Holding that there was no "reasonable basis" for the trial court's award to Kassof, the court concluded that application of a negative multiplier reducing Kassof's basic lodestar award was warranted. Although the Court of Appeal declined to set the amount of the award itself or give any specific direction to the trial court, the court noted that it was foreclosing the option of denying Kassof any award only because Wells Fargo had not previously made such an argument. As for Kassof's cross-appeal, which the Court opined would qualify for a "chutzpah award" in the Federal Circuit, the Court held that courts awarding fees using a lodestar method where the class recovery could be monetized were authorized to use a positive multiplier based on the amount of the award where appropriate, but were not required to do so.

    While it is difficult to predict the impact that Thayer will have on courts in California, at least two results appear likely. First, despite its unique facts, by expressly endorsing negative multipliers, Thayer likely will serve as a counterweight to existing California case law, where use of a positive multiplier often is taken for granted. Thus, defendants may argue to limit the size of any multiplier used, particularly in non-common-fund cases, even if the use of a negative multiplier is inappropriate. Second, by focusing on the duplication of effort inherent in multiple class action cases, and by castigating the trial court for failing to take a more active role, Thayer may make trial courts more cognizant of the (at least perceived) benefits of active management of class actions and counsel by the courts.

    District Court Judge Kathleen O'Malley preliminarily approved a novel settlement agreement in the Sulzer Medica products liability case. Sulzer produced defective hip replacement implants, requiring up to 4,000 people to undergo additional surgery; claims against the company threatened to put it into bankruptcy. Under the terms of the settlement, injured patients are beneficiaries of a trust guaranteed by a lien on all of the company's assets, and half of the company's annual profits go towards paying them and their expenses. People who opt-out of the settlement and sue on their own wouldn't be able to collect any money for at least seven years, until the lien is dissolved. The architect of this deal to preserve Sulzer is plaintiffs lawyer Richard Scruggs.

  • On August 24, 2001, the Eighth Circuit affirmed the district court's injunction staying proceedings in a parallel state court securities class action. In a two-to-one decision, the Court determined that the injunction did not violate the Anti-Injunction Act, because the Private Securities Litigation Reform Act of 1995 (PSLRA) falls within the "expressly authorized" exception. The Court found it "plain that the lead-plaintiff provisions of the PSLRA create significant federal rights that previously did not exist." It also noted the district court's findings that the state court action was "'nothing more than a thinly-veiled attempt to circumvent federal law'" and "an end run around the PSLRA." In re BankAmerica Secs. Litig., No. 00-2255 (8th Cir. Aug. 24, 2001).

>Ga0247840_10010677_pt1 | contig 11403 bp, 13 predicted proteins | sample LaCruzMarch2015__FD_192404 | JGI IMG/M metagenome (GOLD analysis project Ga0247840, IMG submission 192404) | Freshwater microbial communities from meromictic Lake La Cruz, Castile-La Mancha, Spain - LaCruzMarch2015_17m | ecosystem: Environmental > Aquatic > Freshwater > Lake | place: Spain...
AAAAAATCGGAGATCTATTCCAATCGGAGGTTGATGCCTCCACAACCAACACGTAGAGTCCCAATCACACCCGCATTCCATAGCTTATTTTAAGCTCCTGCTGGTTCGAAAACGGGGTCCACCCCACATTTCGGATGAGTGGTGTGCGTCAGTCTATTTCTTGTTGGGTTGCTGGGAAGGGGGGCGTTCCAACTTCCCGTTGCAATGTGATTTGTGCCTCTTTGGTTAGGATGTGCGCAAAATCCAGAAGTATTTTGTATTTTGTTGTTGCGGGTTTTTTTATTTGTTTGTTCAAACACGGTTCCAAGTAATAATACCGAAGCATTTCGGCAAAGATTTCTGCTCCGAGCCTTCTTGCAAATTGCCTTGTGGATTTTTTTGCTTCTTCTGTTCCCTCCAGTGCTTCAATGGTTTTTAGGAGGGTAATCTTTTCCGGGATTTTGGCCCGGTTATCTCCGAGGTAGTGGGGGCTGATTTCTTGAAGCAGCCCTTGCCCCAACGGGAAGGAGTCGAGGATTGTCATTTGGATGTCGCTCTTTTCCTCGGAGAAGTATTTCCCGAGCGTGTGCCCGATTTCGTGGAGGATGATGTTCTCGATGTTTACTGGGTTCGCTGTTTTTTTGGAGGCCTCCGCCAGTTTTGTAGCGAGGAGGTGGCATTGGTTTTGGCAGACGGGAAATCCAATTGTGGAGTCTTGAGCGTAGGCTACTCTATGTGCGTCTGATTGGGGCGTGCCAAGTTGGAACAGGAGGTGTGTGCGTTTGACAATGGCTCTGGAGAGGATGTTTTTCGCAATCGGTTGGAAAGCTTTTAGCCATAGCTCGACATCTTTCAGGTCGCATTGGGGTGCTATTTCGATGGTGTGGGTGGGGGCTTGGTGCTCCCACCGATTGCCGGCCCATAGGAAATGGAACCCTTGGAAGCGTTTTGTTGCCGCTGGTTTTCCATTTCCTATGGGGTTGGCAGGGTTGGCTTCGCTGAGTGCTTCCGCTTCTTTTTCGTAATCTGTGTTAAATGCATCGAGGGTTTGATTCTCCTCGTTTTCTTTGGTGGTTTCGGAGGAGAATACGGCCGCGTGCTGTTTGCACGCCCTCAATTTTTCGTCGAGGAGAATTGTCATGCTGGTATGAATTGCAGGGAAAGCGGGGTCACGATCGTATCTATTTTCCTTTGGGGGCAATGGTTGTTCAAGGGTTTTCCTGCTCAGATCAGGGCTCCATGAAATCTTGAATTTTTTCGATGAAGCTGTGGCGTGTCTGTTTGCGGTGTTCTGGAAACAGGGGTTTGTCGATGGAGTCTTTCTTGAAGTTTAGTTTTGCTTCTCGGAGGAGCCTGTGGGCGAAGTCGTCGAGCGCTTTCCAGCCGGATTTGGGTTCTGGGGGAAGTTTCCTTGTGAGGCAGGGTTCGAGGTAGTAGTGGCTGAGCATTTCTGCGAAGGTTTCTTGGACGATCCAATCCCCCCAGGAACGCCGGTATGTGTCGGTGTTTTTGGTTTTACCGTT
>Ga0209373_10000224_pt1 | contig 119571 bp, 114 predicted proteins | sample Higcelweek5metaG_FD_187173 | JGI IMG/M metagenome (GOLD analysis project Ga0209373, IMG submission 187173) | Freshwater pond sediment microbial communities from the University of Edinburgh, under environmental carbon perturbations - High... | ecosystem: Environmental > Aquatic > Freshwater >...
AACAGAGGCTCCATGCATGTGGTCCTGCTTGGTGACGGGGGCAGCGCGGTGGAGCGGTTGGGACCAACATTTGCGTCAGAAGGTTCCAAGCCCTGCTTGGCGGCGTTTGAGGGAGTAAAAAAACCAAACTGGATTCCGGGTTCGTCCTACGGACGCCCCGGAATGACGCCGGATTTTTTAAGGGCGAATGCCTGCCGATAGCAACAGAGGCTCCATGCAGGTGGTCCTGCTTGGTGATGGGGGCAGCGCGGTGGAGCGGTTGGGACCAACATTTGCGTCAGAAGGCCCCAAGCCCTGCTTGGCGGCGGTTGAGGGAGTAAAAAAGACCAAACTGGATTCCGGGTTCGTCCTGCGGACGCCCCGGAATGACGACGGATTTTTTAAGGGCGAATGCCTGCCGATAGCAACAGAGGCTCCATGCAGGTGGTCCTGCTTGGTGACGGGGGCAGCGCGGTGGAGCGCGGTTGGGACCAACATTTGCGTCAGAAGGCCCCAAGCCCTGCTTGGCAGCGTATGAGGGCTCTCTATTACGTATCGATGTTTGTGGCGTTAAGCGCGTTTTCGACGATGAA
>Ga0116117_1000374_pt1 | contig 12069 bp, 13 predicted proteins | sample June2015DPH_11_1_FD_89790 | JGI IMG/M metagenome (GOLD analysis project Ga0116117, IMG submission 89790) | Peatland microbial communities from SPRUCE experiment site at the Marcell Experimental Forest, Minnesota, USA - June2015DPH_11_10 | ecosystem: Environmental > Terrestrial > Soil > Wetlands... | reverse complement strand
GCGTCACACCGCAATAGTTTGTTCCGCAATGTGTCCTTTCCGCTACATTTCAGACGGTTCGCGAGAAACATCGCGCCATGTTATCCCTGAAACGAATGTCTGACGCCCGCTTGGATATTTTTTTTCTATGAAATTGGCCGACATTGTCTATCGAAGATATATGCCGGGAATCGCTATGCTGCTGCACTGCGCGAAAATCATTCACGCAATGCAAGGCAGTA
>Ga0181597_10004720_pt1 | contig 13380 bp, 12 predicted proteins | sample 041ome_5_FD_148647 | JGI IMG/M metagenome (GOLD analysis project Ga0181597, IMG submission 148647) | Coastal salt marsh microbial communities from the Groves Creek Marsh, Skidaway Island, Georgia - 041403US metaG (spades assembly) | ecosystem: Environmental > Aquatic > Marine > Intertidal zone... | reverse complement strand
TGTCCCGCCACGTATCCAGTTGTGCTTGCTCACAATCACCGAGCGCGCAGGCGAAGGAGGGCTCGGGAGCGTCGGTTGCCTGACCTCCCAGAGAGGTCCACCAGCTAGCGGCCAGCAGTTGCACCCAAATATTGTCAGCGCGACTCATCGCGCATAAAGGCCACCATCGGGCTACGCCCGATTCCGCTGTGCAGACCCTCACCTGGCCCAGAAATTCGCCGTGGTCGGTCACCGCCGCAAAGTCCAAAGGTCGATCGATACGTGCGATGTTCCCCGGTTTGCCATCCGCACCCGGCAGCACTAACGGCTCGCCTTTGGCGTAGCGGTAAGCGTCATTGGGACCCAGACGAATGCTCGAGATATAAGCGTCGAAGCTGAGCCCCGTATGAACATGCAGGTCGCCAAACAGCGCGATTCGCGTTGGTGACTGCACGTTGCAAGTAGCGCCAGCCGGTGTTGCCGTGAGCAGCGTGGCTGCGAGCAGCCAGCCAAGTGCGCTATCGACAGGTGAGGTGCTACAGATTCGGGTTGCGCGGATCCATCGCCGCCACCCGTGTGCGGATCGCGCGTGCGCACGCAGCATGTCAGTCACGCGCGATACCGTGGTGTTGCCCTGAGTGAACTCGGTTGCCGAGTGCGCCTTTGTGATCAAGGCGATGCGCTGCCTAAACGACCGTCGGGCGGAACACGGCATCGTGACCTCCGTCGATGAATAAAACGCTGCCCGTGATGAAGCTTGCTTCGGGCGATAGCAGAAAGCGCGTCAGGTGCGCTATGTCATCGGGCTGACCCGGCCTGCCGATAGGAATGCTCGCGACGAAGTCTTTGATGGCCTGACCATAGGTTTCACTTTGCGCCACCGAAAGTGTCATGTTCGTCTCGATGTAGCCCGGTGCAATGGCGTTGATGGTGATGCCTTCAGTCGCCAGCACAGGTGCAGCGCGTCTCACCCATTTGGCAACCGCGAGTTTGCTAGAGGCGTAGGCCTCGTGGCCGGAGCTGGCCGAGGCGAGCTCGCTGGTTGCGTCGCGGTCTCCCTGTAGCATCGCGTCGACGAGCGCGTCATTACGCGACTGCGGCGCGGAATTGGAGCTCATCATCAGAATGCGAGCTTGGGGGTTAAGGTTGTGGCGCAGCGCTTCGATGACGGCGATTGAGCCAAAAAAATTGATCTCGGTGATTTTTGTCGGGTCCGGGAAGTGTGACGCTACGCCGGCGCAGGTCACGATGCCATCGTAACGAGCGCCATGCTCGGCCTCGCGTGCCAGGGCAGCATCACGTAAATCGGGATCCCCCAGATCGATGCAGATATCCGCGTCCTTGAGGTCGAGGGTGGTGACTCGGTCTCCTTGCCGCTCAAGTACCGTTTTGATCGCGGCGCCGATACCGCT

• Explicit Lyrics on Rap CD Mislabeled as "Clean"
    A single mother is suing Atlantic Records under Maryland's unfair and deceptive acts statute (Md. Code Ann., Com. Law II § 13-101 et seq.) for labeling popular rap artist Trick Daddy's "Thugs Are Us" album as "clean," even though the album allegedly contained explicit lyrics. When purchasing and screening music for her 11 year- old son's graduation party, the plaintiff claims that she looked for and found the "clean" label on the CD, which is an industry indicator that certain harsh lyrics have been dubbed over. The plaintiff's attorney, Jon D. Pels, is seeking to certify the case as a class action. . He explained that "[i]f they [Atlantic Recrds] are going to endorse it [the "Thugs Are Us" album] as non-explicit, we're going to expect it to be non-explicit." Atlantic Records contends that suits like this will discourage artists from participating in the voluntary labeling program.

  • Sony's Phony Ghost Reviewer Praises Sony Movies
    The law firm of Blumenthal & Markham, located in Lajolla, California, has filed a class action lawsuit against Sony Pictures for unfair and deceptive business practices in violation of California Business & Professions Code § 17200 et seq. The complaint, filed in Los Angeles Superior Court, alleges Sony Pictures promoted its films by citing a non-existent movie reviewer. The alleged injuries are that movie-goers have been defrauded and that Sony has gained an unfair advantage over other, lawful movie promotions. The complaint's purpose, contends [first name?] Blumenthal, is not simply to compensate plaintiffs who relied on the fake movie reviews, but to deter Sony from doing this in the future. Characterizations of Hollow Man as "Stupendous" and Sony star Heath Ledger as "this year's hottest new star" were attributed to a reviewer named David Manning, who allegedly writes for the Ridgefield Press, a real Connecticut newspaper. In actuality, there is no movie critic named David Manning at that newspaper (or any other newspaper or magazine?). When informed of this fact, the Connecticut state attorney general said he would consider filing a similar suit.

  • Angelos Files Class Action Against Baltimore Cell Phone Companies
    Baltimore lawyer Peter Angelos filed suit in Maryland, Pennsylvania, New Jersey, and New York, seeking class certification in a suit against cellular phone manufacturers. Claiming no injury in fact, court documents contend that Ericsson, Sprint PCS, Nextel, AT&T, and Verizon promote the use of hand held cellular phones, instead of encouraging use of allegedly safer headsets. Angelos alleges that plaintiff cellular phone providers know that the use of hand held cellular phones increases the risk of brain cancer. Mobile phone companies contend that there is no scientific evidence that hand held cellular phone usage causes cancer. The complaint prays for relief in the form of an industry provision of headsets throughout the state of Maryland, free of charge to all cellular phone owners.